# Concentric Conducting Spheres and Gauss's Law

One of the things I am struggling with in working with electrostatics is in situations where a charge is surrounded by a concentric sphere, and Gauss's Law must be applied.

Like if there is a metal sphere with charge $$Q$$ on the outside of it, with a radius $$r_1$$

I know that Gauss's Law

$$\oint\limits_SE \cdot d{\textbf A} = \frac{Q_{enc}}{e_o}$$ should apply for any closed sphere.

So, if my understanding follows correctly, the electric field anywhere inside the sphere should be $$0$$.

But what if it is surrounded by a concentric shell that has some charge on its outside. For one example, If it has $$2Q$$ charge on its outside and the shell starts at radius $$r_2$$ and ends at radius $$r_3$$.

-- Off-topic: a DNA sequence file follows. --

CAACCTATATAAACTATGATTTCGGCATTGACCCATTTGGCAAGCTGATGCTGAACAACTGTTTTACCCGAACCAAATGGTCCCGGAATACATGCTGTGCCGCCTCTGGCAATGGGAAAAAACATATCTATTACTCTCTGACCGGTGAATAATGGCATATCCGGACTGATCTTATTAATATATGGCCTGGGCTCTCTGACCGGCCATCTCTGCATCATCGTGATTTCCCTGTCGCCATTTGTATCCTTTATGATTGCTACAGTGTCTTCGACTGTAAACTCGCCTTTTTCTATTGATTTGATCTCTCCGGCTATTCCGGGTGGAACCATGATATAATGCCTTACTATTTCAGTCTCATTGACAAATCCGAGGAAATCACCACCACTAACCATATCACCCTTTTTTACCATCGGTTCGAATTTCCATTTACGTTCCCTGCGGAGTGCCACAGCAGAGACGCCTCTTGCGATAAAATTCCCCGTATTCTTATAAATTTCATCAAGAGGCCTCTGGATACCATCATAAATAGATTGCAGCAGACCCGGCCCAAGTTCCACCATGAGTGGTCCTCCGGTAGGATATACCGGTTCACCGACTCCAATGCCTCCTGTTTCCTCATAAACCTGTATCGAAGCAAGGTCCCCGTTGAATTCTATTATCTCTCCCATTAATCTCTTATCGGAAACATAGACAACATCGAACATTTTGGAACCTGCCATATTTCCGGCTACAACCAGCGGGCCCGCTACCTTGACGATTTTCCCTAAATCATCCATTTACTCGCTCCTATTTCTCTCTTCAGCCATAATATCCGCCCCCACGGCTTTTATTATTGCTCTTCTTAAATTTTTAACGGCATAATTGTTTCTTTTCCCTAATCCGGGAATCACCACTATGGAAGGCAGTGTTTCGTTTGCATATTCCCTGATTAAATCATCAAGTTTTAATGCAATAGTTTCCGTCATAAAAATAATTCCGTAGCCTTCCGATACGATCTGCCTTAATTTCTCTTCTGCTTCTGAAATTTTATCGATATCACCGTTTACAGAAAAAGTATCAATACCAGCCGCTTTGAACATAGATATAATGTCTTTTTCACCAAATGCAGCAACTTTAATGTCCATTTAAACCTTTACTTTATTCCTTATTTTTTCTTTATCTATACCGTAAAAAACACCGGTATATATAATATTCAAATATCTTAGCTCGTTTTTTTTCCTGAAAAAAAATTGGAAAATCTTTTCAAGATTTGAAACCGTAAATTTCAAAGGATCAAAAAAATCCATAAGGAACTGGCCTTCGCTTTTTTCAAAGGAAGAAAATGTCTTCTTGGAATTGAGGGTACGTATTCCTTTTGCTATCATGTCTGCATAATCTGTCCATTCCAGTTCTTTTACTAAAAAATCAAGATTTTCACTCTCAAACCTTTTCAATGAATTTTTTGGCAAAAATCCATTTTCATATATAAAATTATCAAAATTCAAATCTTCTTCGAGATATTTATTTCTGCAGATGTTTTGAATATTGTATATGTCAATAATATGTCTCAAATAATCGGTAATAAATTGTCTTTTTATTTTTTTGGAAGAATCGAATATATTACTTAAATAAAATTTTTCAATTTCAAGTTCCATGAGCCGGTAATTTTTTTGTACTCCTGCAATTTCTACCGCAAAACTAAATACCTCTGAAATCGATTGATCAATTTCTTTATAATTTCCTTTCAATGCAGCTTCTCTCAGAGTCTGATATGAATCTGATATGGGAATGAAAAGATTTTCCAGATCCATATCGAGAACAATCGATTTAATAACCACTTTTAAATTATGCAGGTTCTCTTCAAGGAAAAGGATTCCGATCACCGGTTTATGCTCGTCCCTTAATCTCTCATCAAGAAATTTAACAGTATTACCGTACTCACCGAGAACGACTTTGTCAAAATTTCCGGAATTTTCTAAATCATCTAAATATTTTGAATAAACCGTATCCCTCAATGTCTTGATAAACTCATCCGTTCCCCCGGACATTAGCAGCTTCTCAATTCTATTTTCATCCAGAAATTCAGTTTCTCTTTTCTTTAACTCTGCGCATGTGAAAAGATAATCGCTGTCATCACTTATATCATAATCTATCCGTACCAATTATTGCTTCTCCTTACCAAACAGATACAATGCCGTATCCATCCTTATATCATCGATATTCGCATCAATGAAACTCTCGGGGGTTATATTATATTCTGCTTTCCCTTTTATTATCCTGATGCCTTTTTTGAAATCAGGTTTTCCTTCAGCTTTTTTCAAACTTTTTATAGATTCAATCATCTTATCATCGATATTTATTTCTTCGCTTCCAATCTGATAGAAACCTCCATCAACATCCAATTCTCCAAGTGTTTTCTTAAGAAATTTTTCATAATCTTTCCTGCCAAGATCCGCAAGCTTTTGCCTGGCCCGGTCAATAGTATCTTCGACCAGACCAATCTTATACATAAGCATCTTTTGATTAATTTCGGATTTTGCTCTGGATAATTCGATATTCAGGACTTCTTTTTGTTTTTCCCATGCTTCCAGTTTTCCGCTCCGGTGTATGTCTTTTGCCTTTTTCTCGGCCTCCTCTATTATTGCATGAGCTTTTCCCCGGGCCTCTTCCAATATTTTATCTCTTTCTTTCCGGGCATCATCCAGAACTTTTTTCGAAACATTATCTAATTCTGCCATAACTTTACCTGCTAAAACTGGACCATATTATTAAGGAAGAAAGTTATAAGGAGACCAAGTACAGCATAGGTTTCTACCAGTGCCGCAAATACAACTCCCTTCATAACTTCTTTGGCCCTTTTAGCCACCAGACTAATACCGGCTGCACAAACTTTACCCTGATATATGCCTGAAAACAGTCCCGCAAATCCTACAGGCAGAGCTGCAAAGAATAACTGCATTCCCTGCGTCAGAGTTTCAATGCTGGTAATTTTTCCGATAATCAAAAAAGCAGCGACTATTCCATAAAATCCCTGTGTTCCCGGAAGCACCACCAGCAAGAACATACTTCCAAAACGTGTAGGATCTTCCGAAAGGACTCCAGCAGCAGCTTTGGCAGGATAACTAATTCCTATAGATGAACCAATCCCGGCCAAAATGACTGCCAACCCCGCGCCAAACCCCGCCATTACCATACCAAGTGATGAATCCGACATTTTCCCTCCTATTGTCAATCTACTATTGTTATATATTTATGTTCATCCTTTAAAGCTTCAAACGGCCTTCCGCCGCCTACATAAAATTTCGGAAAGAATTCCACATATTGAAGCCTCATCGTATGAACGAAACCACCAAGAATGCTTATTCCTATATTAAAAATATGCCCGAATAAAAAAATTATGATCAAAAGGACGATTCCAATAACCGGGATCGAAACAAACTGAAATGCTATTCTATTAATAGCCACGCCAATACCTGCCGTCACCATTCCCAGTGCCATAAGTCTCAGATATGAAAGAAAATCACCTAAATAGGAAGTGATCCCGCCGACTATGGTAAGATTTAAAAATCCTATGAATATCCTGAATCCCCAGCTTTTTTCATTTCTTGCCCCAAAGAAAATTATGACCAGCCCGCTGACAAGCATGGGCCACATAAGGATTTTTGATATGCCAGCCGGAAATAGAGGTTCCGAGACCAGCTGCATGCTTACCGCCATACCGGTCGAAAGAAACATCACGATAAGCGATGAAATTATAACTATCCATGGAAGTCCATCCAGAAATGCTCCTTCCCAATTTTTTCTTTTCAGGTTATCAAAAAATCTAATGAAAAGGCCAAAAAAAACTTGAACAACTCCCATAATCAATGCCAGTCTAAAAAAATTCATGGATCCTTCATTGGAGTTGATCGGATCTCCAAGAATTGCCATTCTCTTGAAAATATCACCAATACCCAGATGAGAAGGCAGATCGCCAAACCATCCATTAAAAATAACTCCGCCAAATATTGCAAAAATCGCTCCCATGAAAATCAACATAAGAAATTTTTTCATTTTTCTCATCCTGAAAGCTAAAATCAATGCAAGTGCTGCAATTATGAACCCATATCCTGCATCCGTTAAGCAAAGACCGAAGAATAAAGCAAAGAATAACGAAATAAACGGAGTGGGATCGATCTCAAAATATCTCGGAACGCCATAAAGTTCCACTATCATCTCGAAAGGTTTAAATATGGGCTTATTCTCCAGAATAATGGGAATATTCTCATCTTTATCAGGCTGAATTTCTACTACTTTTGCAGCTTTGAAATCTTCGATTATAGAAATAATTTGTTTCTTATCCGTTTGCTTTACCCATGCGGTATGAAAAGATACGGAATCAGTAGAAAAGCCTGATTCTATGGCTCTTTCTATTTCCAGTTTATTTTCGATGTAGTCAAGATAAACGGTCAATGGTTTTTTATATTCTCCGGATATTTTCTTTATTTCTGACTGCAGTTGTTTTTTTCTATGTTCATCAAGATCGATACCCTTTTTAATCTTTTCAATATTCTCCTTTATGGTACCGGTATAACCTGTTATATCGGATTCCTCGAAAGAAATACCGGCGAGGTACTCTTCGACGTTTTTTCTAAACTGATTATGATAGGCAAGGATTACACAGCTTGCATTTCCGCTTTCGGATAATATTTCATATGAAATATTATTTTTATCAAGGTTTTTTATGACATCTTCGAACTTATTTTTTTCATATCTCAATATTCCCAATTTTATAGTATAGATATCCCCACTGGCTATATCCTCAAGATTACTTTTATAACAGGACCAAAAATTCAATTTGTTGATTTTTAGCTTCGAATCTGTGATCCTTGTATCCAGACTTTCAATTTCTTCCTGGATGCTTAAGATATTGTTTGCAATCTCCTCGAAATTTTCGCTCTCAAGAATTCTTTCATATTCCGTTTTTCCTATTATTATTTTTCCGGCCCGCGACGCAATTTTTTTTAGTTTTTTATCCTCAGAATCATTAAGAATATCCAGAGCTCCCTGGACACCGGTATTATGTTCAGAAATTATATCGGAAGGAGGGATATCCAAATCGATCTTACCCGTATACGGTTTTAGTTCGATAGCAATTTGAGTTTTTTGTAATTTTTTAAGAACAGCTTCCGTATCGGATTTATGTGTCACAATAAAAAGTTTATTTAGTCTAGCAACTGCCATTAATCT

In between the sphere and the shell, at some radius $$r$$ where $$r_1 < r < r_2$$, to find the field would it be as simple as applying Gauss's Law and solving for the field, or would you have to worry about the charge that lies on the outer shell as well, since it should also create electric field?

Also, I know that the electric field in between the conducting shell should be $$0$$, as the electric field inside a conductor has to be. Would that mean a charge $$Q$$ must be on the inner side of the shell? And if so, that means for a raidius outside of the sphere and shell, or $$r > r_2$$, the total electric field is $$0$$ because the charges cancel out?

Hence for the region $$r_1 the electric field due to charges -Q and 3Q is zero individually and electric field will be only due to charge Q. Gauss law can be applied.